Top government adviser quits amid Brexit row and accuses Theresa May of 'allying with Ukip'

Europhile peer Lord Adonis says leaving the EU was a ‘dangerous populist and nationalist spasm worthy of Donald Trump’

Lord Adonis said he felt ‘duty bound to oppose’ the EU (Withdrawal) Bill
Lord Adonis said he felt ‘duty bound to oppose’ the EU (Withdrawal) Bill

Theresa May’s infrastructure tsar Lord Adonis has quit his post in a row over Brexit in which he accused the Prime Minister of ‘allying with Ukip and the Tory hard right’.

The pro-European Labour peer has stepped down from his role at the National Infrastructure Commission due to his opposition to the decision to leave the European Union, which he described as “a dangerous populist and nationalist spasm worthy of Donald Trump”.

In highly scathing letter to the Prime Minister, Lord Adonis said he felt “duty bound to oppose” the EU (Withdrawal) Bill when it comes to the Lords in the New Year, describing the flagship Brexit legislation as the “worst of my lifetime”.

However, Whitehall sources said the Europhile peer had “jumped before he was pushed”, as his increasingly critical interventions on Brexit have left him at odds with the Government and many Eurosceptic MPs.

The former Transport Secretary has been open in his criticisms of the EU divorce process, notably comparing the decision to pursue a hard Brexit to appeasement of the Nazis in the 1930s.

In his resignation letter, Lord Adonis said: “Brexit is a populist and nationalist spasm worthy of Donald Trump.

“After the narrow referendum vote, a form of associate membership of the EU might have been attempted without rupturing Britain’s key trading and political alliances.

“Instead, by allying with Ukip and the Tory hard right to wrench Britain out of the key economic and political institutions of modern Europe, you are pursuing a course fraught with danger. Even within Ireland, there are set to be barriers between people and trade.

“If Brexit happens, taking us back into Europe will become the mission of our children’s generation, who will marvel at your acts of destruction.”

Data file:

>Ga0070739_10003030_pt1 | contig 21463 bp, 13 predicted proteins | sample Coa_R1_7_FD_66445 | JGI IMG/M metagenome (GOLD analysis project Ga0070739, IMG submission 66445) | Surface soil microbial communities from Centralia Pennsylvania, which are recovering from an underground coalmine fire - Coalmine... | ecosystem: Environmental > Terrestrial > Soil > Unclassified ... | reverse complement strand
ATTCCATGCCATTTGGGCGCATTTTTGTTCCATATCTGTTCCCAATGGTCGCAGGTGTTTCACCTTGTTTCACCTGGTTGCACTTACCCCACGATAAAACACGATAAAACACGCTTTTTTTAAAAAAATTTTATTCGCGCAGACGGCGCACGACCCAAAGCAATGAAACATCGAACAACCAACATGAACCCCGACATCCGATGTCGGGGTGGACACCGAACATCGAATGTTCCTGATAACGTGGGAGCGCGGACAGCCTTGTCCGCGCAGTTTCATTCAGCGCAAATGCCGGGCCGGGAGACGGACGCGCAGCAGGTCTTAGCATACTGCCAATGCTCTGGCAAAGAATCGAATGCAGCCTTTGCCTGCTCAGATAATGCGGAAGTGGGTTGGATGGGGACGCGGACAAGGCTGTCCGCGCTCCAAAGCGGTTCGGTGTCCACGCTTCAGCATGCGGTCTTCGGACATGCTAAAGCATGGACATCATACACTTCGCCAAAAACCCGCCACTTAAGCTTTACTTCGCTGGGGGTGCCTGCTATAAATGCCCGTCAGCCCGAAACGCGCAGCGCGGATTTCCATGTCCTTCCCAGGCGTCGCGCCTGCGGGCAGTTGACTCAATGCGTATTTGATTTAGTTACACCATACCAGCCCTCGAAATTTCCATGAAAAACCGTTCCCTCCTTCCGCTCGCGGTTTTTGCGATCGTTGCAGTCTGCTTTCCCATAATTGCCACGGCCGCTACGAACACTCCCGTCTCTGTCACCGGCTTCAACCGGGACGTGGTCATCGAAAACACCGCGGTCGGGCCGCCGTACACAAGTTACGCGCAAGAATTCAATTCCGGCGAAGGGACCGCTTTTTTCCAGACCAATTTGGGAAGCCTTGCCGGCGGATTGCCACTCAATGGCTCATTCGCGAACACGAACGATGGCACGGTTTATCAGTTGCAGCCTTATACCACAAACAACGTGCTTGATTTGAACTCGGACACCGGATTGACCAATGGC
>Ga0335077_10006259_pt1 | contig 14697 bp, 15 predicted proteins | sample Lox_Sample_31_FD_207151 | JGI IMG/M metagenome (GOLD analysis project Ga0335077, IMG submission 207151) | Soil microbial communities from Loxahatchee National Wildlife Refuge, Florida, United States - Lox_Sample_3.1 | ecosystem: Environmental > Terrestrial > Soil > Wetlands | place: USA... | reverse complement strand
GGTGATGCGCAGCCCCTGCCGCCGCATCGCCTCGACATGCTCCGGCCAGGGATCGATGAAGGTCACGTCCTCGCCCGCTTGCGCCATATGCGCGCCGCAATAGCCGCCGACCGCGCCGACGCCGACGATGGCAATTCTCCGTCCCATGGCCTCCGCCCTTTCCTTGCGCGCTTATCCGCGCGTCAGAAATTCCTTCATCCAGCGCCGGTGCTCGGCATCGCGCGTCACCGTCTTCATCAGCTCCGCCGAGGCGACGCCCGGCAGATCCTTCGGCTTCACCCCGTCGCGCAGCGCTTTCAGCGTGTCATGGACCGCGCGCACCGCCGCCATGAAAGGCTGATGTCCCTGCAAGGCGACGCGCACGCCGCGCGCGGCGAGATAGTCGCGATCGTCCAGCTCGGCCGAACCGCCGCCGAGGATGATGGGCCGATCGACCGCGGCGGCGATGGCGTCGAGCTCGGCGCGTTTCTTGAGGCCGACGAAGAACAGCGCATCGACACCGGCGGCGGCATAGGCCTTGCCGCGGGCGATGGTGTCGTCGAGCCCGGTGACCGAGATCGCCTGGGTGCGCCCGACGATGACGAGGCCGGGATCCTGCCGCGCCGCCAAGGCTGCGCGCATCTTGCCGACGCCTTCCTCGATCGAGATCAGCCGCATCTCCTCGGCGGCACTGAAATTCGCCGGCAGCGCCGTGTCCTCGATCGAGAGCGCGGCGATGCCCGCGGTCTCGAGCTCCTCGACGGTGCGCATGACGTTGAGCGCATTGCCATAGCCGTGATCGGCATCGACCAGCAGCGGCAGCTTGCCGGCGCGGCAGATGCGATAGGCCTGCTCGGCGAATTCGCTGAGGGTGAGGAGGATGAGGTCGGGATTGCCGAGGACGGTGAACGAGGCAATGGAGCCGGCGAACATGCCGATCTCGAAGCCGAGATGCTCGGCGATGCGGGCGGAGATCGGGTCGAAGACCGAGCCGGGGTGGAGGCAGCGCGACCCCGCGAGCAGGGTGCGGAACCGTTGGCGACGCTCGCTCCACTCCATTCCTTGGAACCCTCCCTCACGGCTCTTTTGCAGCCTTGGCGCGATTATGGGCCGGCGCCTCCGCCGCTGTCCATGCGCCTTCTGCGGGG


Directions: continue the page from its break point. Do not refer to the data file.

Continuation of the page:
Lord Adonis also said Brexit was causing ”a nervous breakdown across Whitehall and conduct unworthy of Her Majesty’s Government”, which could damage the integrity and authority of the state.

Britain must be engaged as a European power in the face of growing threats from aggressive nationalism in Russia and Hungary, he said.

He also indicated he would have been compelled to quit over the Government’s handling of the East Coast rail franchise, accusing ministers of bailing out the firm running the service.

A government source told The Independent: “He’s been moving closer towards the exit door with each new onslaught he makes against Brexit. He’s now walked through the door before he was pushed.”

However, Lord Adonis later tweeted: “I meant what I said in my resignation letter about the PM’s courtesy. Which makes it sad that ‘No 10 sources’ up to dirty tricks.”

He said a newspaper article published tomorrow would make it clear why ”Hard Brexit plus [Transport Secretary] Chris Grayling’s conduct gave me no choice but to resign”.

Liberal Democrat leader Vince Cable said he is “one of the most thoughtful politicians around” and accused the Government of mismanagement of its Brexit policy.

“It is, then, a great shame that he is no longer leading Britain’s infrastructure programme. Yet he felt there was no other option but to resign because of the way Brexit has been so badly mishandled.

“Notably, he is deeply concerned by how the Conservative leadership has pandered to its right wing over the single market and customs union, leaving which will badly – and needlessly – damage our trade.”